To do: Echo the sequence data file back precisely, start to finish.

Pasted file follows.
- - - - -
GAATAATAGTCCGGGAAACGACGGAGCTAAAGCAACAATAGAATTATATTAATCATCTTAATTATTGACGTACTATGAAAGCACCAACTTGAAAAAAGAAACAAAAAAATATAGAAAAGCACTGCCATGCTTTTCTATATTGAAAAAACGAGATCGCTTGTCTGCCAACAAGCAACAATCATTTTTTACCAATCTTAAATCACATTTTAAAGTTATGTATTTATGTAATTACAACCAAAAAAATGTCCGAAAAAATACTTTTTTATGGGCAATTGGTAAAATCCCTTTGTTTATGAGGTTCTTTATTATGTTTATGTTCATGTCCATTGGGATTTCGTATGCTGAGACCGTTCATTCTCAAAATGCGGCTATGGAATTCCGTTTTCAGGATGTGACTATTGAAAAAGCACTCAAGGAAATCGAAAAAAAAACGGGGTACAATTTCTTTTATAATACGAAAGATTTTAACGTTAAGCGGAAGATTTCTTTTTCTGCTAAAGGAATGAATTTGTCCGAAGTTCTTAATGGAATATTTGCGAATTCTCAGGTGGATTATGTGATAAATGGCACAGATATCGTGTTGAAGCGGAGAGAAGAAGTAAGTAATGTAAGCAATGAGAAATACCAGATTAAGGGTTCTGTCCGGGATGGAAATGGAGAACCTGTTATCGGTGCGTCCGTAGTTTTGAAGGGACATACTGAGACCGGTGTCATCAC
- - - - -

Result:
GAATAATAGTCCGGGAAACGACGGAGCTAAAGCAACAATAGAATTATATTAATCATCTTAATTATTGACGTACTATGAAAGCACCAACTTGAAAAAAGAAACAAAAAAATATAGAAAAGCACTGCCATGCTTTTCTATATTGAAAAAACGAGATCGCTTGTCTGCCAACAAGCAACAATCATTTTTTACCAATCTTAAATCACATTTTAAAGTTATGTATTTATGTAATTACAACCAAAAAAATGTCCGAAAAAATACTTTTTTATGGGCAATTGGTAAAATCCCTTTGTTTATGAGGTTCTTTATTATGTTTATGTTCATGTCCATTGGGATTTCGTATGCTGAGACCGTTCATTCTCAAAATGCGGCTATGGAATTCCGTTTTCAGGATGTGACTATTGAAAAAGCACTCAAGGAAATCGAAAAAAAAACGGGGTACAATTTCTTTTATAATACGAAAGATTTTAACGTTAAGCGGAAGATTTCTTTTTCTGCTAAAGGAATGAATTTGTCCGAAGTTCTTAATGGAATATTTGCGAATTCTCAGGTGGATTATGTGATAAATGGCACAGATATCGTGTTGAAGCGGAGAGAAGAAGTAAGTAATGTAAGCAATGAGAAATACCAGATTAAGGGTTCTGTCCGGGATGGAAATGGAGAACCTGTTATCGGTGCGTCCGTAGTTTTGAAGGGACATACTGAGACCGGTGTCATCAC